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I currently have a 10 gallon tank with the following fish:

  • 1 Male Dwarf Guarami
  • 6 Glowlight tetras (4 female and 2 male)

Here's my current setup:

  • "Aqueon 10" filter (labeled as being appropriate for 10 and 20 gallon tanks)
  • 1/4 inch of gravel
  • a medium-sized rock (4-5 inches thick and high)
  • a small piece of driftwood (8 inches long, a few inches thick)
  • 5 small fake plants of varying heights

So, I'd like to move the fish, along with all the water, gravel, rock, driftwood, plants and the filter into an empty and clean 20 gallon tank (it's a "20-high"). Because the intake tube extends 8 inches into the tank, I figure that it would probably only take an additional bucket of water (1.5 gallons) to bring the water level high enough for the filter to work correctly. Then I will add more water over the next few days/weeks until the tank is at full 20-gallon capacity.

I'm hoping that keeping the same water, filter, and substrate will make the transition easy and as gentle as possible on the fish.

Does this sound like a good plan?

BTW, I've been doing 20% water changes on a weekly basis and I replace the filter cartridge every 2-3 weeks.

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Yes, this will be perfectly fine. Reusing the filter and substrate means you're effectively transferring the biofilter, so this is a very different scenario than moving them to a brand new setup. In fact, all you're doing here is replacing a single piece of equipment on the existing system; it just happens to be the piece that holds all the water.

I'm assuming, by the way, that the tank is in the same house. If they're going from one location to another, there are more things to consider that I'll leave aside for now.

Moves are always stressful on fish, but you can minimize a lot of that if you have someplace to hold them while you're breaking down the old tank and setting up the new one. I'd recommend stopping by the hardware store and picking up a cheap 5-gallon bucket: you can fill it with about 3 or 4 gallons of tank water, put an airstone in and cover it loosely (to prevent jumpers), and then your fish can hang out there while you work.

When you move the substrate, you're probably going to kick up a shocking amount of crud if the tank has been running for any length of time. You don't want to move this grossness over -- it's just rotting food, feces, etc. I'd vacuum it before taking it out or rinse it (with tank water) in a strainer.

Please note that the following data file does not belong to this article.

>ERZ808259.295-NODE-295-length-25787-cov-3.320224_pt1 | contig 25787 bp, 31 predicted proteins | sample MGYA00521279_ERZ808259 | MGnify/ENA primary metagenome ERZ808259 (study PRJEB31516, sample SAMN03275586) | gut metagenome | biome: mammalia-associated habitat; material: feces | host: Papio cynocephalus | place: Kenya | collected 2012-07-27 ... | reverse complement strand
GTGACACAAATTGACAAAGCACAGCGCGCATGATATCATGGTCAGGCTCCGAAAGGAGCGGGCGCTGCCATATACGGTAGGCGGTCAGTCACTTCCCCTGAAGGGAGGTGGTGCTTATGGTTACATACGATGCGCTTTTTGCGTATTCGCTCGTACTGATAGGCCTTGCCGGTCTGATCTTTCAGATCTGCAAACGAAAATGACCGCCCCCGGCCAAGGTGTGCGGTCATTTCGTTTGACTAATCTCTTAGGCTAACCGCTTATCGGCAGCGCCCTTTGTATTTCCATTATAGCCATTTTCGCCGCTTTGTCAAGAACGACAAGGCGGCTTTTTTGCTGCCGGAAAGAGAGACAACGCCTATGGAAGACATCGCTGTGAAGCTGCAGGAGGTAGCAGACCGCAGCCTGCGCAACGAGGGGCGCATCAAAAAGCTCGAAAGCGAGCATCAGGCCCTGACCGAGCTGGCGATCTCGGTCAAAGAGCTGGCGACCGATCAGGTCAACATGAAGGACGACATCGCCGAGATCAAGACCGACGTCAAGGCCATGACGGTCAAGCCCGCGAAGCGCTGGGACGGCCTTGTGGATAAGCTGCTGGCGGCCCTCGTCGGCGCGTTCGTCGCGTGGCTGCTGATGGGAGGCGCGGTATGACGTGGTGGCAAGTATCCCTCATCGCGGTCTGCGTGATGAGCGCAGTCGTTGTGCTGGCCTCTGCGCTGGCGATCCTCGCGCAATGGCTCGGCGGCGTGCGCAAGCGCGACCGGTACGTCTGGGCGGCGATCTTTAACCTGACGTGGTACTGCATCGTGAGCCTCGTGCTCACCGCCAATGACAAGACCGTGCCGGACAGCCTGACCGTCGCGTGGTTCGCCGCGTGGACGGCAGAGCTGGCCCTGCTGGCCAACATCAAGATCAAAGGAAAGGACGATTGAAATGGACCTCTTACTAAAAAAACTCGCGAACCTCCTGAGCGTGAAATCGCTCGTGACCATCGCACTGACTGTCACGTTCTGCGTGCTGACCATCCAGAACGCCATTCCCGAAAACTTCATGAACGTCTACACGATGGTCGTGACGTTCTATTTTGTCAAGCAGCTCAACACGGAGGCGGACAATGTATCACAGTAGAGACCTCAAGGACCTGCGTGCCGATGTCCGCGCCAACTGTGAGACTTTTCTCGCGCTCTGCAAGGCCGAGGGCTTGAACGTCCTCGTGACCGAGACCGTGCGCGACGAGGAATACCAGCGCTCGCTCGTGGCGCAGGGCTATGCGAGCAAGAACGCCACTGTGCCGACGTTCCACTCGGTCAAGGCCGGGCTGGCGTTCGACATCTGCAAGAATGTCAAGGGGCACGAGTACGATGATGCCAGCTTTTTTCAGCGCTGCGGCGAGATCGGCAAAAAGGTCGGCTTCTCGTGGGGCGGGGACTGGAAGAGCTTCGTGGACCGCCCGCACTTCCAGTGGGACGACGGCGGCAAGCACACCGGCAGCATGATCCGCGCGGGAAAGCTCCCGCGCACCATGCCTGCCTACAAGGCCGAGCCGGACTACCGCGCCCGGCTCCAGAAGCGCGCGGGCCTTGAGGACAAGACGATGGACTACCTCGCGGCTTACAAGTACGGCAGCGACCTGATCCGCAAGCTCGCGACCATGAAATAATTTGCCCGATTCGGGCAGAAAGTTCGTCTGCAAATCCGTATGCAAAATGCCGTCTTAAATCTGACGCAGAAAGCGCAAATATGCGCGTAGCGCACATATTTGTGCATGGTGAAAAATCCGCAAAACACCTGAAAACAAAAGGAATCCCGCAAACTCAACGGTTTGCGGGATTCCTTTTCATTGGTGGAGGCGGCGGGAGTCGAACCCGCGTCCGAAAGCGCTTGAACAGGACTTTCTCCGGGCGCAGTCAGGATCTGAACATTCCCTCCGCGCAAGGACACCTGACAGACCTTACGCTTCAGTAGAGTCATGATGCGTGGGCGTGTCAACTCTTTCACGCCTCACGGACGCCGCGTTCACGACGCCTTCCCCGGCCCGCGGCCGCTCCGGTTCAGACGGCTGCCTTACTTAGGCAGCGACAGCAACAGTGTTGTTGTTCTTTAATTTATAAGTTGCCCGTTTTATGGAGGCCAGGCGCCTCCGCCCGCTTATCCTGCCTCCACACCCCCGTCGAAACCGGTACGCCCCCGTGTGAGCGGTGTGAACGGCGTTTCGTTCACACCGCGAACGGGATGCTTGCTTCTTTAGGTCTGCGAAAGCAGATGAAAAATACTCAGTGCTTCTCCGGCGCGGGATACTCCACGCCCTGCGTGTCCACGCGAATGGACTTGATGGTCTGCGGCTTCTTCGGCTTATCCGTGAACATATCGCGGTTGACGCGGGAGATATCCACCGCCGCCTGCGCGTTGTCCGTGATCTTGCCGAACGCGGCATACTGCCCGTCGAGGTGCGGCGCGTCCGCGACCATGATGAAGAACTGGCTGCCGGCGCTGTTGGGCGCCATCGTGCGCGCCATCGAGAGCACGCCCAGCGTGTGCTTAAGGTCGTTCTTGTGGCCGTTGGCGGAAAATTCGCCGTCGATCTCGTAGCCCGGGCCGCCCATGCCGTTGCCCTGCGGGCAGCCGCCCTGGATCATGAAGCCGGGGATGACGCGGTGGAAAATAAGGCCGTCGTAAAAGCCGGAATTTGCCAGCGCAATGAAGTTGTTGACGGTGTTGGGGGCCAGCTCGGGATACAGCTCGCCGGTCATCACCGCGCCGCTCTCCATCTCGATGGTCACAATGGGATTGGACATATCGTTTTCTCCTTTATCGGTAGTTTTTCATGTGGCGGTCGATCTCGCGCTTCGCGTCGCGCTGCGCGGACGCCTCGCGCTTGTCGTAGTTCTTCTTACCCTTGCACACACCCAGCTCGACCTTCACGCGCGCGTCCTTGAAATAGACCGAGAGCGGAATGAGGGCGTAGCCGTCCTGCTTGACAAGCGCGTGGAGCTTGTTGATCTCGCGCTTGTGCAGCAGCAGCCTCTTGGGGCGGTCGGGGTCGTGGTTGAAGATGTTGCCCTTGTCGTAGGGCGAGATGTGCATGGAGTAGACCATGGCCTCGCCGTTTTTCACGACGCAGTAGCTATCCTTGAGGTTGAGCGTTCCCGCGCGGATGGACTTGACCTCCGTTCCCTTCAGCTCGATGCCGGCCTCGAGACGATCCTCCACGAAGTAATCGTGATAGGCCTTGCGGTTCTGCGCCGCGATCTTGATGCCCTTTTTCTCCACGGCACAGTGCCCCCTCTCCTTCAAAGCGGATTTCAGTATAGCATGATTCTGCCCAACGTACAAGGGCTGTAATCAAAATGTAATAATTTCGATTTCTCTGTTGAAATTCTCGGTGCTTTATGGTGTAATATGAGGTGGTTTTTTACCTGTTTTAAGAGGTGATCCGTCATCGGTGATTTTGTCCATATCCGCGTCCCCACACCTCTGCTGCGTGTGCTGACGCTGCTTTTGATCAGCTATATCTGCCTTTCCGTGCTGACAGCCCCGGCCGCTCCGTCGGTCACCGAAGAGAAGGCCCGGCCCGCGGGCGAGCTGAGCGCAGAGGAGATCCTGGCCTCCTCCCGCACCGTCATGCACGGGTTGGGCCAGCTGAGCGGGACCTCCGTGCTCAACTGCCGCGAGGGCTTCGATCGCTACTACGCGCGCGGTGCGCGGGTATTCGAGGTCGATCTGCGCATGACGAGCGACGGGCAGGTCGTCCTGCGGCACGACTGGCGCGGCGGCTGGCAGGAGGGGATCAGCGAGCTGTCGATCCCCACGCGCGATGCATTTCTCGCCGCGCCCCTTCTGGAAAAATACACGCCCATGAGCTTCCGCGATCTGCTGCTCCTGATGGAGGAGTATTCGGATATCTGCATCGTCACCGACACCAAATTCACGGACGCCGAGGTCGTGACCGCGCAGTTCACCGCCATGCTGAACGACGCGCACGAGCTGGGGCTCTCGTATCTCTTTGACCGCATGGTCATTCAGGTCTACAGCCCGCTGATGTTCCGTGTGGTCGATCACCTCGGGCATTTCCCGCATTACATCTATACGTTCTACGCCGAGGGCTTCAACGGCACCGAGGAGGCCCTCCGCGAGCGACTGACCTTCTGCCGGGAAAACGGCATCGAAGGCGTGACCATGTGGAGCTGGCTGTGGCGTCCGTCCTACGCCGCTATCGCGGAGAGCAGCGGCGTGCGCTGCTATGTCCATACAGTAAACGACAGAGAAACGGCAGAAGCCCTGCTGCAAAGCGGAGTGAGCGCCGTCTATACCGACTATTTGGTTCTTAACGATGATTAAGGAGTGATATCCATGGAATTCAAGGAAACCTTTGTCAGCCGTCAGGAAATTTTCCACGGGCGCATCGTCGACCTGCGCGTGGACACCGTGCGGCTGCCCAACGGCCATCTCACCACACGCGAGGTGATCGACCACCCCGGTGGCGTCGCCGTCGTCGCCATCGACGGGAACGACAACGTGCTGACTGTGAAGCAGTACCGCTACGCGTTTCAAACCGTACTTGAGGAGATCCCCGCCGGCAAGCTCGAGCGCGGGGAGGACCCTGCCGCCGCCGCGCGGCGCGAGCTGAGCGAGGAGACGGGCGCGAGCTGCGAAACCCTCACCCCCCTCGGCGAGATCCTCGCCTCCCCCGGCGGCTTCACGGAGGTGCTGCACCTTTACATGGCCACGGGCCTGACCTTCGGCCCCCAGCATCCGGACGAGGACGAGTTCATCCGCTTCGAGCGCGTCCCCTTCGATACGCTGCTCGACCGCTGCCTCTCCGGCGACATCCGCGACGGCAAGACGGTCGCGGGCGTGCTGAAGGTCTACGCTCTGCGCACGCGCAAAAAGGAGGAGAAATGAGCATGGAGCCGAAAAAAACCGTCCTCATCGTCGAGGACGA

The other thing to note about the gravel is that you're going from a tank with 1/4" gravel over a 20" x 10" footprint, which comes out to 50 cubic inches. The new tank has a 24" x 12" footprint, so the 50 cubic inches will only cover the bottom to about 0.17" deep. So you may want to add some more.

Once you move the new fish in, there's no need to bring it up to the full 20 gallons so slowly. You may want to take a few hours to fill it completely, but except for the stress of the move, this is not much different than doing a big water change in the 10 gallon. The important thing with acclimating fish to new water is not the volume per se but how quickly the water parameters change; if the new water matches the old water closely (which it should here, since it has the same source), acclimation is less of a concern. If you want to be cautious, you could add about 20% of the volume each hour, but I don't think you'll gain much by going slower than that.

Other than that, the move should be pretty straightforward. Watch the fish carefully for the next few weeks after the move, since the stress will weaken their immune system a bit. And monitor the ammonia and nitrite levels daily for the first week, just in case the move disrupts the biofilter (which would be surprising, unless it dries out). But once everything is settled in, the 20 will be a better environment for them than the 10.

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    Good points. I'd recommend that you get a "food safe" bucket though (perhaps something designed for washing up?) as there are different types of plastic and not all are safe for food - I think it's probably safest to put the fish in one that is. – starsplusplus Jul 23 '14 at 14:01
  • I disagree about the new and old water matching though. Just because they originally came out of the same tap doesn't make the fresh water similar at all to the water that the fish have been living in for months. – starsplusplus Jul 23 '14 at 14:15
  • Good point about moving the fish to a separate container during the move operation. I hadn't thought of that. – mdwhatcott Jul 23 '14 at 15:35
  • @starsplusplus I think the water will be okay. He's been doing 20% water changes weekly, so it should be reasonably close to tap. If he can keep most of the original water, it's the equivalent of a 50-75% water change. Slow acclimation over a few hours should be okay for the fish, easier than coming home from the fish store. – toxotes Jul 23 '14 at 15:42